I scooped her up and we carried the bug to the trash and I put it in.
"What a good kitty," I told her. "Thank-you."
And then we went to bed and slept, both of us having had productive days in our separate ways.
This morning she hunted another one of the same species. She toyed and played with it in the cruel manner that cats do and in a game of catch, release, toss, catch, release, she took it outside where she finished it off.
Oh, we have become fools for this cat. Mr. Moon refers to himself as "daddy" to her. And of course, I am "mama."
I cringe to tell you that. But it is true. We burst our buttons with pride at what a fine cat she is, so very dignified (she refuses to play with feathers or balls) as well as being modest and ladylike in her toilet. And such a hunter!
What is WRONG with us? To have succumbed to such cliches and stereotypes is simply ridiculous. And yet, we so have.
Mr. Moon wanted eggs and biscuits this morning. He brought me some Tupelo honey last week and was craving some on a biscuit. I got out the self-rising flour and the buttermilk, I started a pan of grits and some bacon in the skillet. When I went to crack the eggs, I discovered that Lucille's egg, the one I found yesterday, had two tiny yolks in it. Perfect and merry and gold as sunflowers.
I heard a racket from the kitchen porch a few minutes ago and went out to see what was happening. Elvis was doing this:
He had squeezed his body into the rosebush pot and was wallowing and making his call of Come here, hens.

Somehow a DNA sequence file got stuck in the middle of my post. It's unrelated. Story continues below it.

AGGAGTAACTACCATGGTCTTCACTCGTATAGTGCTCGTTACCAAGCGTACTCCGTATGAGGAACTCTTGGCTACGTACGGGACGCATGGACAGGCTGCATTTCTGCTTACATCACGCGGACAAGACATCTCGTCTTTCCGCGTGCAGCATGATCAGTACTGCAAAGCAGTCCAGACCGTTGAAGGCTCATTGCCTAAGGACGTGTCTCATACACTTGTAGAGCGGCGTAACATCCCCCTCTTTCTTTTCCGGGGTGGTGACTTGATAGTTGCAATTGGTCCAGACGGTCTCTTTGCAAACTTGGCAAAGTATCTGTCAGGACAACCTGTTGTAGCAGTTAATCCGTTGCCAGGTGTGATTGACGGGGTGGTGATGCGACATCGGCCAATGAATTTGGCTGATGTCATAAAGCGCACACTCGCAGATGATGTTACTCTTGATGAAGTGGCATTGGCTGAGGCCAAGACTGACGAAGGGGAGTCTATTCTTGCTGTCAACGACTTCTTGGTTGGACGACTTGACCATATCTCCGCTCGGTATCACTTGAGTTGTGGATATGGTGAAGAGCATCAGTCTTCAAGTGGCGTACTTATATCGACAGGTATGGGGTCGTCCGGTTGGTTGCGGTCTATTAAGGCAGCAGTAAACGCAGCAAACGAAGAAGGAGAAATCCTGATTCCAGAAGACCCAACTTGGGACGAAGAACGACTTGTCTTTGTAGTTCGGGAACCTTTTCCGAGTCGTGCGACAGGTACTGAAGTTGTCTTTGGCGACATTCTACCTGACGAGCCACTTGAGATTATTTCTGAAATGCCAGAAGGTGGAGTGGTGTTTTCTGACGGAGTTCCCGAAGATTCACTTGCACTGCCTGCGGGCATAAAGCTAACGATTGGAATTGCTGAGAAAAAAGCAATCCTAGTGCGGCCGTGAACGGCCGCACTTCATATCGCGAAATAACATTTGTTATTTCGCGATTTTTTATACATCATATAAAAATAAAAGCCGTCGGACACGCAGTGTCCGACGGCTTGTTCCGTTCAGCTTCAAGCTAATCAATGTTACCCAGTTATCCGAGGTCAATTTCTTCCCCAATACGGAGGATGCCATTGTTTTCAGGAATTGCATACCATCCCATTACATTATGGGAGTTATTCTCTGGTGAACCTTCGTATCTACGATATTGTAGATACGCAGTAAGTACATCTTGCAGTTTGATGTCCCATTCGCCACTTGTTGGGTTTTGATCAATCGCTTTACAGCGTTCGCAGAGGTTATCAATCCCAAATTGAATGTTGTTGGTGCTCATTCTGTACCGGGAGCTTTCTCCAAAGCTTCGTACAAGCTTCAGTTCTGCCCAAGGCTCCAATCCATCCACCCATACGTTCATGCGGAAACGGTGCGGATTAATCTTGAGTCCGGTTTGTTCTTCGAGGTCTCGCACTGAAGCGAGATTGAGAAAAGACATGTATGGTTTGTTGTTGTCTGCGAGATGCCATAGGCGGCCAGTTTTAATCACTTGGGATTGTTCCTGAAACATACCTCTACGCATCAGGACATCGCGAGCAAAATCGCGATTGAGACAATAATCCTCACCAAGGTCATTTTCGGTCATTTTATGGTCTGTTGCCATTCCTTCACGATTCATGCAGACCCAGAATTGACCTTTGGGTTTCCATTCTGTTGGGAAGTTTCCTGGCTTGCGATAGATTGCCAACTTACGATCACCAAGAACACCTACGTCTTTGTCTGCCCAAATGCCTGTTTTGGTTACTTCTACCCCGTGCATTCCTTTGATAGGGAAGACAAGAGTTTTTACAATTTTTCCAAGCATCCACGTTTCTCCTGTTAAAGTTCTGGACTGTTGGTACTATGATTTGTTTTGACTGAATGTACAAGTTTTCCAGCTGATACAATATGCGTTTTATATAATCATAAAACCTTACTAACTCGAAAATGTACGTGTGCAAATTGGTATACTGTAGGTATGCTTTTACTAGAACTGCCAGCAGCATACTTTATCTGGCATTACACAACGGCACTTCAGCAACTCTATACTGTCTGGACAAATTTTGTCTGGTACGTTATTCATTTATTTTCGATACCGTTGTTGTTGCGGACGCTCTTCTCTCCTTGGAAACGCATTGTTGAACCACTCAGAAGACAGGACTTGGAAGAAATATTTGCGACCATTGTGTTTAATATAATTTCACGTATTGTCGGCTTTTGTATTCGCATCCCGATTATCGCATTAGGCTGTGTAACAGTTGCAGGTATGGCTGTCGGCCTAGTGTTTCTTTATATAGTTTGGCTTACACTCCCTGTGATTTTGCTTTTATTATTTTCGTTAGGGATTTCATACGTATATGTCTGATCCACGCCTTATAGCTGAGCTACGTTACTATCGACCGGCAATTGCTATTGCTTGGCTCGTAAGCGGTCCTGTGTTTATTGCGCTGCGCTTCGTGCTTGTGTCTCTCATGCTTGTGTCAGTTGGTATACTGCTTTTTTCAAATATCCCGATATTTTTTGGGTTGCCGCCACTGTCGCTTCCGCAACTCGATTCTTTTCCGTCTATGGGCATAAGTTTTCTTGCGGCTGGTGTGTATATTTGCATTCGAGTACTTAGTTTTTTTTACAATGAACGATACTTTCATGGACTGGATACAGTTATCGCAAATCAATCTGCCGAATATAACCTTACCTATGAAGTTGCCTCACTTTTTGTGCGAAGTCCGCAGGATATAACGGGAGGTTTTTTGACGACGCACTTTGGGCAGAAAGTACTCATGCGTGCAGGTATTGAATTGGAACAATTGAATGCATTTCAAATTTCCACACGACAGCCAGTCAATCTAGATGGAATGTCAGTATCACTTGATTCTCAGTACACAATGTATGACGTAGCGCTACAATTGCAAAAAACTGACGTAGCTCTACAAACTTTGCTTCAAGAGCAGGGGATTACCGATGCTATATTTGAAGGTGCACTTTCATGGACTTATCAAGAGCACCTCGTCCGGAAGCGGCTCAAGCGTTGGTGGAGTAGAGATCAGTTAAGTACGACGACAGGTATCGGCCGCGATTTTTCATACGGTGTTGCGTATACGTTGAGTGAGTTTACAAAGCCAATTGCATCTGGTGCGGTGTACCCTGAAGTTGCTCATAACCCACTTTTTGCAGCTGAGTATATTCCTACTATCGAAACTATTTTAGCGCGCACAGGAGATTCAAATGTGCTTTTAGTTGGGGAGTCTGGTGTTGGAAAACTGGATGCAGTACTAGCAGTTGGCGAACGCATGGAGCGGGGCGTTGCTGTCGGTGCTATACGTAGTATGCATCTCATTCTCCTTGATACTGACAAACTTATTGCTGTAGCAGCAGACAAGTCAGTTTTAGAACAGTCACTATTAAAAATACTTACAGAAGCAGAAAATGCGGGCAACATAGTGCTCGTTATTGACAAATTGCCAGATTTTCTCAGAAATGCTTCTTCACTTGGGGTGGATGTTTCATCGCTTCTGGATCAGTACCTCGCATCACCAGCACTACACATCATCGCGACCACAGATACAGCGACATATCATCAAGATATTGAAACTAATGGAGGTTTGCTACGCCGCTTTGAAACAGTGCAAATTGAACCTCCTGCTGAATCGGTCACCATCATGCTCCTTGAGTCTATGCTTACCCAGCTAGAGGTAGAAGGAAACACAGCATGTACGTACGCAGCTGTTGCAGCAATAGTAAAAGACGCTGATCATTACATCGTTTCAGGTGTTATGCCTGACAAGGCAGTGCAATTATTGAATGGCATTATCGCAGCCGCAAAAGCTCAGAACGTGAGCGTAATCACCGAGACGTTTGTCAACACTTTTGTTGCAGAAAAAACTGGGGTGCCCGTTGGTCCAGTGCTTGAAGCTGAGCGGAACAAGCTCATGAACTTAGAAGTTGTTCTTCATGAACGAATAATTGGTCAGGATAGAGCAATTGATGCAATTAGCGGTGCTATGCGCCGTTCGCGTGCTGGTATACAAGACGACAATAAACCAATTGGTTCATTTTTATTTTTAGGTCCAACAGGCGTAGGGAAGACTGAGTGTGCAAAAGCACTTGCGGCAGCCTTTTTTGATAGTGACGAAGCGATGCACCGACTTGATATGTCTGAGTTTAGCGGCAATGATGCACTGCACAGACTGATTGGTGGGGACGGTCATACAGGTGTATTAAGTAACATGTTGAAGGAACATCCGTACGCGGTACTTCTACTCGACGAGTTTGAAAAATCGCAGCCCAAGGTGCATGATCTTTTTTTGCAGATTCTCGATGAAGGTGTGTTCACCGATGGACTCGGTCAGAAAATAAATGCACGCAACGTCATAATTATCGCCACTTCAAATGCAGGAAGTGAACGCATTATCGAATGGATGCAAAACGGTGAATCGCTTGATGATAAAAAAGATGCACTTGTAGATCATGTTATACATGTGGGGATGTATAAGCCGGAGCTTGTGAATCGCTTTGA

I have absolutely no explanation of what this is about. I have seen him do this before in a pot of ferns on the front porch and the hens did indeed begin to lay eggs there for awhile but does he truly expect them to lay eggs amidst the thorns of the rose?
And I will tell you that the hens were completely ignoring him and so perhaps they are not as addled as he. It would, however, be quite handy to have the eggs delivered right to the kitchen door. Perhaps there is method in his madness. Perhaps he is only thinking of my convenience, being the considerate gentleman I know him to be. On the other hand, he may have just lost his mind.
And so it goes in Lloyd on a Sunday morning. Mr. Moon is mowing and every time he makes a pass near the back porch where I am, Maurice becomes agitated and jumps off the table and runs to another part of the house. Then she comes back to settle down uneasily again, tail twitching, eyes open and tensed for possible attack by mowing machine. She'll figure it out. The Voodoo Lily bloom-to-be has grown another three inches in the night and I am panting with anticipation to see what it is going to become. We may actually go to town today to shop for Mr. Moon a new recliner. His beloved old Lazy Boy has finally reached the point where it will not recline and the guts are broken and can no longer be repaired and as we all know, a man must have a chair to call his own. I would also love to drop off a table at May's which I have promised her. It belonged to Mother, a lovely cherry drop-leaf that my grandfather found in a shed on a piece of property he bought. It had been painted green and he restored it and it is the table I ate off as a child. I want May to have it now.
It is a fine and lovely day and if it rains, perfect. Or at least, as perfect as it gets for me. I am content and I am grateful and my tick bite has quit itching for now and there is nothing in this world I need which I do not have and amazingly, I have things which I did not know I needed but which I so obviously did- chickens, a cat, a man on a mower and a yard for him to mow.
And it is good.